Multimode Coupling by Boundary Wave Scattering

Multimode Coupling by Boundary Wave Scattering

Li Ge lge@princeton.edu Department of Electrical Engineering, Princeton University, Princeton, NJ 08544, USA    Qinghai Song Department of Electronic and Information Engineering, Shenzhen Graduate School, Harbin Institute of Technology, Shenzhen, 518055, China    Brandon Redding Department of Applied Physics, Yale University, New Haven, CT 06520-8482, USA    Alexander Eberspächer Institut für Theoretische Physik, Universität Magdeburg, Postfach 4120, D-39016 Magdeburg, Germany    Jan Wiersig Institut für Theoretische Physik, Universität Magdeburg, Postfach 4120, D-39016 Magdeburg, Germany    Hui Cao hui.cao@yale.edu Department of Applied Physics, Yale University, New Haven, CT 06520-8482, USA
July 2, 2019
Abstract

We show that coupling among multiple resonances can be conveniently introduced and controlled by boundary wave scattering. We demonstrate this principle in optical microcavities of quasi-circular shape, where the couplings of multiple modes are determined by the scattering from different harmonic boundary deformations. We analyze these couplings using a perturbation theory, which gives an intuitive understanding of the first-order and higher-order scattering processes. Different scattering paths between two boundary waves can either enhance or reduce their coupling strength. The effect of controlled multimode coupling is most pronounced in the direction of output from an open cavity, which can cause a dramatic change of the external cavity field distribution.

pacs:
42.25.Gy, 42.55.Sa, 03.65.Nk

I Introduction

Eigenmodes are fundamental in understanding all quantum and wave phenomena. Their couplings occur when the orthogonality or biorthogonality of the system is modified, which can be introduced, for example, by matter-mediated interaction in cavity quantum electrodynamics (cQED) cQED (), by nonlinearity in multimode lasers Science08 (), and by linear scattering from a local defect Wiersig_PRA06 () or a gradual boundary deformation in microcavities Wiersig_PRL06 (). While predictive models based on the Jaynes-Cummings Hamiltonian JC () and Maxwell-Bloch equations MB () can be employed to capture the effect of mode coupling in cQED systems and multimode lasers, scattering-induced coupling between two eigenmodes is usually described by phenomenological models Heiss (). Progresses have been made recently in understanding mode coupling due to the scattering from a minute boundary deformation Bogomolny (); Wiersig_PRA12 (); e3 (), and quasi-degeneracy was shown to be an important factor that can lead to a drastic change of the outcoupling direction in an open system e3 ().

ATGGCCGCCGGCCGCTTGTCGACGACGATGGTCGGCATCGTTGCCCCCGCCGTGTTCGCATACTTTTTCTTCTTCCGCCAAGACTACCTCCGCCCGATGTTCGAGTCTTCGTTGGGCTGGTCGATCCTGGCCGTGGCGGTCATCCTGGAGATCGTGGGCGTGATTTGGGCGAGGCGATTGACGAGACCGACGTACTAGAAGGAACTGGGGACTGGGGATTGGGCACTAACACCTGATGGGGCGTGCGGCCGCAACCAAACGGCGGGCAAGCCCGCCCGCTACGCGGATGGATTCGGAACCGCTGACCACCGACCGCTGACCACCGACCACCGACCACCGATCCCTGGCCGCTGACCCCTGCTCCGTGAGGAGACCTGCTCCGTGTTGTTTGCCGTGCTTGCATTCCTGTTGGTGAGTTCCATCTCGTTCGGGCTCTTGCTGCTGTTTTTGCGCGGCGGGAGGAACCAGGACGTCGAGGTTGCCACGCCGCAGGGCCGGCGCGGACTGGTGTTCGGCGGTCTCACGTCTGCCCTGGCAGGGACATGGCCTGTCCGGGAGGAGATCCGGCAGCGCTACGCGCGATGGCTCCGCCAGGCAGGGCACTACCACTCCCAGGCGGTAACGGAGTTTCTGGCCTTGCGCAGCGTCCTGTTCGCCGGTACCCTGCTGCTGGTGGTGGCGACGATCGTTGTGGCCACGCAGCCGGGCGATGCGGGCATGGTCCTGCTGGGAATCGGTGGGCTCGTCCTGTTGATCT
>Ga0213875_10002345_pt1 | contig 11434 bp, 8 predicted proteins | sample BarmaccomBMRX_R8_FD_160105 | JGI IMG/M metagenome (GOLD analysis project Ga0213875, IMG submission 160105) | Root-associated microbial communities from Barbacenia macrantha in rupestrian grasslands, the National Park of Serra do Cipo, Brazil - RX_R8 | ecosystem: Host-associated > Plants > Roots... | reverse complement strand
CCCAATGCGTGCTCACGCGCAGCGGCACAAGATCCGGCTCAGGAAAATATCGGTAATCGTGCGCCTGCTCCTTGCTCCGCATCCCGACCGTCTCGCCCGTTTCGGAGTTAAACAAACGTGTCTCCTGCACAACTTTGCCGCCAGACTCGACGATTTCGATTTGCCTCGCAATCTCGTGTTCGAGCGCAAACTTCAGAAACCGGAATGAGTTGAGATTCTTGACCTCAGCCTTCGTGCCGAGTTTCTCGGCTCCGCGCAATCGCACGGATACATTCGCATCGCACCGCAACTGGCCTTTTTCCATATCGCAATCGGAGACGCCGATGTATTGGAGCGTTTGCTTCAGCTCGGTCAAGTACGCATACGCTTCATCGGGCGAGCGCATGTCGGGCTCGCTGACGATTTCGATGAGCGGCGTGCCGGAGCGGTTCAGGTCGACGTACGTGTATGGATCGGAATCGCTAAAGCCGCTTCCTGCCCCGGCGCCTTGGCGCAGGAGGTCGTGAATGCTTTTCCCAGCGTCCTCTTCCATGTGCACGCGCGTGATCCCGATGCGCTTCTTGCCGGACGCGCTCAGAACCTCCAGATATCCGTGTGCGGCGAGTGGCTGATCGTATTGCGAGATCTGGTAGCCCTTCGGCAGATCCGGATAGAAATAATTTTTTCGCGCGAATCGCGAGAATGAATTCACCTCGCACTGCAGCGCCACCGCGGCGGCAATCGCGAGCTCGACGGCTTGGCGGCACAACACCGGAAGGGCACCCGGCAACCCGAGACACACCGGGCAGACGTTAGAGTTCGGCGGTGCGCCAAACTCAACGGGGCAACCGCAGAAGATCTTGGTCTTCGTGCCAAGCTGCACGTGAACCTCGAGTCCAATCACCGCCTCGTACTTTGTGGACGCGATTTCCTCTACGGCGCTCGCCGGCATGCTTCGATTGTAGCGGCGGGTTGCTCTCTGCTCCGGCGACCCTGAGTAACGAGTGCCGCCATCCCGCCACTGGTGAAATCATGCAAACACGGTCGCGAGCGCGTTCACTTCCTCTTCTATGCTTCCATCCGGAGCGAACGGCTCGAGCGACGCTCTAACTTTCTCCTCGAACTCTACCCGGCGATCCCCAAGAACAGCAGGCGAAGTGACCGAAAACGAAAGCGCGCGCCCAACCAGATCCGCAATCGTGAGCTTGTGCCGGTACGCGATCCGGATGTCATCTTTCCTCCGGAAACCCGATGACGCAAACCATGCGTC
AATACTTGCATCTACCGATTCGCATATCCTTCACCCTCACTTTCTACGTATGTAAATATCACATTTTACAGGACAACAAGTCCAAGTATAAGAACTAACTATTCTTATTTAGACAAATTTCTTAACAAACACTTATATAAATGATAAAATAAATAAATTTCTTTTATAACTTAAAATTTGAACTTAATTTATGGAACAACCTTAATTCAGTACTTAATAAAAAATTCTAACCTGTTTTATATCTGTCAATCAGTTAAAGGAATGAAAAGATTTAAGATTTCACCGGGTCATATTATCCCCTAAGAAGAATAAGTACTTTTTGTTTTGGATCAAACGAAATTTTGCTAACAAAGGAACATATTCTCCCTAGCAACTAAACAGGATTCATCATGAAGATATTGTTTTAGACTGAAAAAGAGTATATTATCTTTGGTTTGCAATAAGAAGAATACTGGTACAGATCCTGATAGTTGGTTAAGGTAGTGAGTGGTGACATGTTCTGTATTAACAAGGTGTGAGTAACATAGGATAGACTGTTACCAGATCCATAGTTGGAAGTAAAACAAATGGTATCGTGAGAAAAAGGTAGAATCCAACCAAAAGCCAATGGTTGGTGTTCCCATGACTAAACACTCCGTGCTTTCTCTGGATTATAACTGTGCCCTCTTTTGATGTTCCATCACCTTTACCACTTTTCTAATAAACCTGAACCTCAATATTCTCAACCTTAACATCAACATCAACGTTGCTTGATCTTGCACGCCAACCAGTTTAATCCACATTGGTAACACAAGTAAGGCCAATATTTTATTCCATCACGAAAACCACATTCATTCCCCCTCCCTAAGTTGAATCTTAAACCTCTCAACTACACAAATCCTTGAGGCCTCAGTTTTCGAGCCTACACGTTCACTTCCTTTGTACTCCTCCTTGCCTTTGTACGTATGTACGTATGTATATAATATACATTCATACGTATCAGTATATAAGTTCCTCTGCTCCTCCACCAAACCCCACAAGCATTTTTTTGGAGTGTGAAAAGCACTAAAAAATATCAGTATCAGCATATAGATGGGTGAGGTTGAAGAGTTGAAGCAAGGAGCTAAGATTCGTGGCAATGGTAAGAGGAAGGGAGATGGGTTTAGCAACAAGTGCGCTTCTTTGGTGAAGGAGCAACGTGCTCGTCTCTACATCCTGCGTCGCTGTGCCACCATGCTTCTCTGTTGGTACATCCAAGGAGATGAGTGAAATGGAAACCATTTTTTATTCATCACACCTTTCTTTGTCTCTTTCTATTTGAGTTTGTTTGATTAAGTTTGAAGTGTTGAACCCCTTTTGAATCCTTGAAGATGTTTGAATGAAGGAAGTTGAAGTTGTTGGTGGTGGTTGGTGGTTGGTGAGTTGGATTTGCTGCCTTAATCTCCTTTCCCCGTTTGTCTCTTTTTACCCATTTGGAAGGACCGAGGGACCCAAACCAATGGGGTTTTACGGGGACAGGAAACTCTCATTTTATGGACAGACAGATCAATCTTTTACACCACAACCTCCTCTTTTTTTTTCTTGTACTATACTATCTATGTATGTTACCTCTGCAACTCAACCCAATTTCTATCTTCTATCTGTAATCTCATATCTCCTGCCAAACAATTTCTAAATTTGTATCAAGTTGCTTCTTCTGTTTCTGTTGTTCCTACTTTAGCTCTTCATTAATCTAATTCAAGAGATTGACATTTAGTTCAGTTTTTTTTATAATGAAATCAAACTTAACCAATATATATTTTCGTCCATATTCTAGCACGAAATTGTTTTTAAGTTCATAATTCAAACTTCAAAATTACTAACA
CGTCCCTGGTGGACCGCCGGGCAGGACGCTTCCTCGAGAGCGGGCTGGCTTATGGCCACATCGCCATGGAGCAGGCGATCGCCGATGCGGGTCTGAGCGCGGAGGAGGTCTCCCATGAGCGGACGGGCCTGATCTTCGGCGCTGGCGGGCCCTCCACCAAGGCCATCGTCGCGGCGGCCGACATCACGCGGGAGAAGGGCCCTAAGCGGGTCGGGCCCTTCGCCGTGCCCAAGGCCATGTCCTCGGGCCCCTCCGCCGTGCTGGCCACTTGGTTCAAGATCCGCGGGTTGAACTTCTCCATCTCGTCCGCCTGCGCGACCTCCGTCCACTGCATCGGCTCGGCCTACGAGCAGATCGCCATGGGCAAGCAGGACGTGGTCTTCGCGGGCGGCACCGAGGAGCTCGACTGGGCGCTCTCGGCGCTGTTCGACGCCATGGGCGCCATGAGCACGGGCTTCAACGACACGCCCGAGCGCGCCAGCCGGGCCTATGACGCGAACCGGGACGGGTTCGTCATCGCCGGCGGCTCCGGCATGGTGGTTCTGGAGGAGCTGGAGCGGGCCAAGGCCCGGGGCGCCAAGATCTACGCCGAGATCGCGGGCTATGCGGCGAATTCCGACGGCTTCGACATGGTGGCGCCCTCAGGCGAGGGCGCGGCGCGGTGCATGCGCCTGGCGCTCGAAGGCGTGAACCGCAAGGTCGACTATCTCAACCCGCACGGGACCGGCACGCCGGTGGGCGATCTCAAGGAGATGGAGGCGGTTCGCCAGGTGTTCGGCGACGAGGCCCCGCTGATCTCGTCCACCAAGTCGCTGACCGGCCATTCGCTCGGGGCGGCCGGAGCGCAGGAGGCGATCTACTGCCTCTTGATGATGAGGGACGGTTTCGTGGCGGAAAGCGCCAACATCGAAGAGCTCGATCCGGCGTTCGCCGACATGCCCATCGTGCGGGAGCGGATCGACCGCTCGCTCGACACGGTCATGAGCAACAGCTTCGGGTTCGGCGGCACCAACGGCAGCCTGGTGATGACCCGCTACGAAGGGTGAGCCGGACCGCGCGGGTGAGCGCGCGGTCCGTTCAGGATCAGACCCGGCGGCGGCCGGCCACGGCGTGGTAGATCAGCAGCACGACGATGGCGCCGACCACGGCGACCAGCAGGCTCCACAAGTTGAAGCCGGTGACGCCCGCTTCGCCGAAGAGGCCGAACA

One important aspect that has not been addressed systematically is the mutual coupling of multiple modes due to linear scattering. In this report we show that such multimode coupling can be conveniently achieved and controlled by boundary wave scattering. This approach applies to a general eigenvalue problem

(1)

which can be realized, for example, in a vibrating membrane Perez (), a dielectric microcavity Chang (); Vahala (), an optical trap for exciton-polariton condensate Polariton (), and a quantum dot Reed (). The scalar eigenmodes represent the vibrational amplitude, components of the electromagnetic wave, or the probability wave function in the corresponding physical systems.

Below we exemplify the properties of boundary wave scattering in an open quasi-circular cavity, with inside and outside. Eq. (1) then becomes the scalar two-dimensional Helmholtz equation, which describes, for example, the propagation of transverse electric (TE) or transverse magnetic (TM) waves in a dielectric cavity of refractive index . For simplicity, we assume the cavity shape is nearly circular and symmetric along the horizontal axis , and we describe the cavity boundary using harmonic series

(2)